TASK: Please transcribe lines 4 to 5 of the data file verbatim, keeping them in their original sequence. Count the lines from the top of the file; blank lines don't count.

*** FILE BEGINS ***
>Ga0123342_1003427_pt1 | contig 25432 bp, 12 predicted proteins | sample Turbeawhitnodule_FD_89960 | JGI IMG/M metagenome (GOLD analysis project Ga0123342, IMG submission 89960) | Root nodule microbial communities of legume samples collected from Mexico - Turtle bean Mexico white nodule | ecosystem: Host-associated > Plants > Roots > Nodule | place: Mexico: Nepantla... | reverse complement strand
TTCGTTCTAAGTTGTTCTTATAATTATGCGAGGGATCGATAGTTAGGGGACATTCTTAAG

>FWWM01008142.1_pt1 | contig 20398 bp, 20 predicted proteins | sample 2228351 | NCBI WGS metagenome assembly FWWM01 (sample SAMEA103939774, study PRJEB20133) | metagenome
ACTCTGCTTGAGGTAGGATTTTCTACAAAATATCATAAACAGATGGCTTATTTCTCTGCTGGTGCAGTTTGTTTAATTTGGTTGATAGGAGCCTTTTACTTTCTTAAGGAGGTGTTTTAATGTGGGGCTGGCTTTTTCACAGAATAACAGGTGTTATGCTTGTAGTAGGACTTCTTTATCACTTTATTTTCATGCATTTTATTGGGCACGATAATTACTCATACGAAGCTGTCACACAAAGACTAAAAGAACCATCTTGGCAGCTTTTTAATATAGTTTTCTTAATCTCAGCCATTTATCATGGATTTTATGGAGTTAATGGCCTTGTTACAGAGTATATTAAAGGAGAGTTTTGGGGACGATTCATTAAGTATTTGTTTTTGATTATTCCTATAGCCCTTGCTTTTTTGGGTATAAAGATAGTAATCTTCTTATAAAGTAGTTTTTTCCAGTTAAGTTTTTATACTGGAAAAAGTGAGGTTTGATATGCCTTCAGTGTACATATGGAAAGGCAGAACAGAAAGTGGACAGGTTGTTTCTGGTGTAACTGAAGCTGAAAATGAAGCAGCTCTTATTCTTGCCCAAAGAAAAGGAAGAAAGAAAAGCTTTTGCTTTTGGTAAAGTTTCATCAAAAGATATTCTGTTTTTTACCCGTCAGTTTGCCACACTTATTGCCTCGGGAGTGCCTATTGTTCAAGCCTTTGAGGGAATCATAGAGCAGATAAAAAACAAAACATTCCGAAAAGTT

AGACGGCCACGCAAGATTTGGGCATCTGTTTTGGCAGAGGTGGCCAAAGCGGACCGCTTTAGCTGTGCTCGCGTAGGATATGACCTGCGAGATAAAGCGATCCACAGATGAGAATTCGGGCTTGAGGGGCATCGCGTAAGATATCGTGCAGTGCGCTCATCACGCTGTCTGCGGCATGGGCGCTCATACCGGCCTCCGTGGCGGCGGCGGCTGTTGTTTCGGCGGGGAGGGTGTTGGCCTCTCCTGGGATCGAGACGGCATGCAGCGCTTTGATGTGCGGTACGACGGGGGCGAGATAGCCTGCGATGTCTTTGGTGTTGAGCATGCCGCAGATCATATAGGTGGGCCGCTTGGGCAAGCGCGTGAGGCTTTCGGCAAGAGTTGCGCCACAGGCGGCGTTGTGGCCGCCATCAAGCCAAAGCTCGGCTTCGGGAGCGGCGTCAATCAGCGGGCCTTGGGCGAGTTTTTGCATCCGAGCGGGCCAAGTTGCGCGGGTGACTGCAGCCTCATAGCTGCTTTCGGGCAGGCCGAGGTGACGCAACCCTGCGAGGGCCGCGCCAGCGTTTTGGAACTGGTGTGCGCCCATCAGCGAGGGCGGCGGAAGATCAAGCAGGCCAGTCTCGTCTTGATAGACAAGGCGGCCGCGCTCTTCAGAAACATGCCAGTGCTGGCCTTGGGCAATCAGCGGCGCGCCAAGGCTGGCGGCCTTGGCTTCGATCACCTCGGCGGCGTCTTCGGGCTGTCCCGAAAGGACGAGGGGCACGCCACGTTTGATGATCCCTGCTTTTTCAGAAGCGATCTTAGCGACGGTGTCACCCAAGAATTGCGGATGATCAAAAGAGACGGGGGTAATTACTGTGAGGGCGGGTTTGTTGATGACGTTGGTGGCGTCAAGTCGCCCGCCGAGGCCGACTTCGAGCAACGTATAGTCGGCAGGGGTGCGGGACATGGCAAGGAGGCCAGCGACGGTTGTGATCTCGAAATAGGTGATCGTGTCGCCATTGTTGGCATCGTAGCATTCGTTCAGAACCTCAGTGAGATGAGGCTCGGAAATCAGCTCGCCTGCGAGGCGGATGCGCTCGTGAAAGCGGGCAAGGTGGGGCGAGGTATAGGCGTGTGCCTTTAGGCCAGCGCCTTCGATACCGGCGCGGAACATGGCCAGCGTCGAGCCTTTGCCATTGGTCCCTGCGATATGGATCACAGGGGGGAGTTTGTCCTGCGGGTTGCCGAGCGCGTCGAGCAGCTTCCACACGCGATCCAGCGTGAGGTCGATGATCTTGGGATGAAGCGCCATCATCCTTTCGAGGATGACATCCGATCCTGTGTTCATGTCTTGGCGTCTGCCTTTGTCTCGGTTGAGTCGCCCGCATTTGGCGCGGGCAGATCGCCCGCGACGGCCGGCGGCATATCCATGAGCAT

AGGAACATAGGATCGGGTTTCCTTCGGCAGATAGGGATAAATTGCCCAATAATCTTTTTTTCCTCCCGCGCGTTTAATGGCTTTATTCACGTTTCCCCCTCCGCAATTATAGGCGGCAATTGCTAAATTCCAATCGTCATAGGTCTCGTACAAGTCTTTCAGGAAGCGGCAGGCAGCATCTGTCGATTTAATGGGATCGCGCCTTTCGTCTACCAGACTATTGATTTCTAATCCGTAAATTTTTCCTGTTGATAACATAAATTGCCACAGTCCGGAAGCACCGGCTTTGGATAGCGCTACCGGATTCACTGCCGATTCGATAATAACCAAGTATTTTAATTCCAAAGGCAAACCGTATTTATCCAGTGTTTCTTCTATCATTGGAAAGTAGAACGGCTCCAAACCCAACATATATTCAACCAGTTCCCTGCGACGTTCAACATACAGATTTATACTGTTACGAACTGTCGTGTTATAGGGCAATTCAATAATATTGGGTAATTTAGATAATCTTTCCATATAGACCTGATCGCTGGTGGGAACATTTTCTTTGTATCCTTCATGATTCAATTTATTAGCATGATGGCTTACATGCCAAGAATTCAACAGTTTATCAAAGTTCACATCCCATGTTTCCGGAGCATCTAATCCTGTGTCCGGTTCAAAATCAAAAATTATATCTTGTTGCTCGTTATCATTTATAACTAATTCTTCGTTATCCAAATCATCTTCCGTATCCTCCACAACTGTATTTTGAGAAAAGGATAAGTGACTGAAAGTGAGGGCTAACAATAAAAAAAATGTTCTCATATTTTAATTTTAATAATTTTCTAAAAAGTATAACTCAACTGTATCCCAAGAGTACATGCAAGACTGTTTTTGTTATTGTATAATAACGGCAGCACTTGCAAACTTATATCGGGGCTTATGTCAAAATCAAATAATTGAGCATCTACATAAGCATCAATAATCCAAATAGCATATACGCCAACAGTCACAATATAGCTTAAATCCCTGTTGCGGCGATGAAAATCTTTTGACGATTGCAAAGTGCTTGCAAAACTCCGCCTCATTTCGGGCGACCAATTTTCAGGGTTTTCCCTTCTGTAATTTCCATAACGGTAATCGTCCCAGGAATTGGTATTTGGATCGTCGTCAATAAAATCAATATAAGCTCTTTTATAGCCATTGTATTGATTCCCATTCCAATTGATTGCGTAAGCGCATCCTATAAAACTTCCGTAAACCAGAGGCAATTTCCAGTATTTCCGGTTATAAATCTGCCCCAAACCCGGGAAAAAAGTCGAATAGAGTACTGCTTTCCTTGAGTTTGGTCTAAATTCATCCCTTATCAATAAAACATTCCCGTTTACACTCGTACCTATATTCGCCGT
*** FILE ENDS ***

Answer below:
ACTCTGCTTGAGGTAGGATTTTCTACAAAATATCATAAACAGATGGCTTATTTCTCTGCTGGTGCAGTTTGTTTAATTTGGTTGATAGGAGCCTTTTACTTTCTTAAGGAGGTGTTTTAATGTGGGGCTGGCTTTTTCACAGAATAACAGGTGTTATGCTTGTAGTAGGACTTCTTTATCACTTTATTTTCATGCATTTTATTGGGCACGATAATTACTCATACGAAGCTGTCACACAAAGACTAAAAGAACCATCTTGGCAGCTTTTTAATATAGTTTTCTTAATCTCAGCCATTTATCATGGATTTTATGGAGTTAATGGCCTTGTTACAGAGTATATTAAAGGAGAGTTTTGGGGACGATTCATTAAGTATTTGTTTTTGATTATTCCTATAGCCCTTGCTTTTTTGGGTATAAAGATAGTAATCTTCTTATAAAGTAGTTTTTTCCAGTTAAGTTTTTATACTGGAAAAAGTGAGGTTTGATATGCCTTCAGTGTACATATGGAAAGGCAGAACAGAAAGTGGACAGGTTGTTTCTGGTGTAACTGAAGCTGAAAATGAAGCAGCTCTTATTCTTGCCCAAAGAAAAGGAAGAAAGAAAAGCTTTTGCTTTTGGTAAAGTTTCATCAAAAGATATTCTGTTTTTTACCCGTCAGTTTGCCACACTTATTGCCTCGGGAGTGCCTATTGTTCAAGCCTTTGAGGGAATCATAGAGCAGATAAAAAACAAAACATTCCGAAAAGTT

AGACGGCCACGCAAGATTTGGGCATCTGTTTTGGCAGAGGTGGCCAAAGCGGACCGCTTTAGCTGTGCTCGCGTAGGATATGACCTGCGAGATAAAGCGATCCACAGATGAGAATTCGGGCTTGAGGGGCATCGCGTAAGATATCGTGCAGTGCGCTCATCACGCTGTCTGCGGCATGGGCGCTCATACCGGCCTCCGTGGCGGCGGCGGCTGTTGTTTCGGCGGGGAGGGTGTTGGCCTCTCCTGGGATCGAGACGGCATGCAGCGCTTTGATGTGCGGTACGACGGGGGCGAGATAGCCTGCGATGTCTTTGGTGTTGAGCATGCCGCAGATCATATAGGTGGGCCGCTTGGGCAAGCGCGTGAGGCTTTCGGCAAGAGTTGCGCCACAGGCGGCGTTGTGGCCGCCATCAAGCCAAAGCTCGGCTTCGGGAGCGGCGTCAATCAGCGGGCCTTGGGCGAGTTTTTGCATCCGAGCGGGCCAAGTTGCGCGGGTGACTGCAGCCTCATAGCTGCTTTCGGGCAGGCCGAGGTGACGCAACCCTGCGAGGGCCGCGCCAGCGTTTTGGAACTGGTGTGCGCCCATCAGCGAGGGCGGCGGAAGATCAAGCAGGCCAGTCTCGTCTTGATAGACAAGGCGGCCGCGCTCTTCAGAAACATGCCAGTGCTGGCCTTGGGCAATCAGCGGCGCGCCAAGGCTGGCGGCCTTGGCTTCGATCACCTCGGCGGCGTCTTCGGGCTGTCCCGAAAGGACGAGGGGCACGCCACGTTTGATGATCCCTGCTTTTTCAGAAGCGATCTTAGCGACGGTGTCACCCAAGAATTGCGGATGATCAAAAGAGACGGGGGTAATTACTGTGAGGGCGGGTTTGTTGATGACGTTGGTGGCGTCAAGTCGCCCGCCGAGGCCGACTTCGAGCAACGTATAGTCGGCAGGGGTGCGGGACATGGCAAGGAGGCCAGCGACGGTTGTGATCTCGAAATAGGTGATCGTGTCGCCATTGTTGGCATCGTAGCATTCGTTCAGAACCTCAGTGAGATGAGGCTCGGAAATCAGCTCGCCTGCGAGGCGGATGCGCTCGTGAAAGCGGGCAAGGTGGGGCGAGGTATAGGCGTGTGCCTTTAGGCCAGCGCCTTCGATACCGGCGCGGAACATGGCCAGCGTCGAGCCTTTGCCATTGGTCCCTGCGATATGGATCACAGGGGGGAGTTTGTCCTGCGGGTTGCCGAGCGCGTCGAGCAGCTTCCACACGCGATCCAGCGTGAGGTCGATGATCTTGGGATGAAGCGCCATCATCCTTTCGAGGATGACATCCGATCCTGTGTTCATGTCTTGGCGTCTGCCTTTGTCTCGGTTGAGTCGCCCGCATTTGGCGCGGGCAGATCGCCCGCGACGGCCGGCGGCATATCCATGAGCAT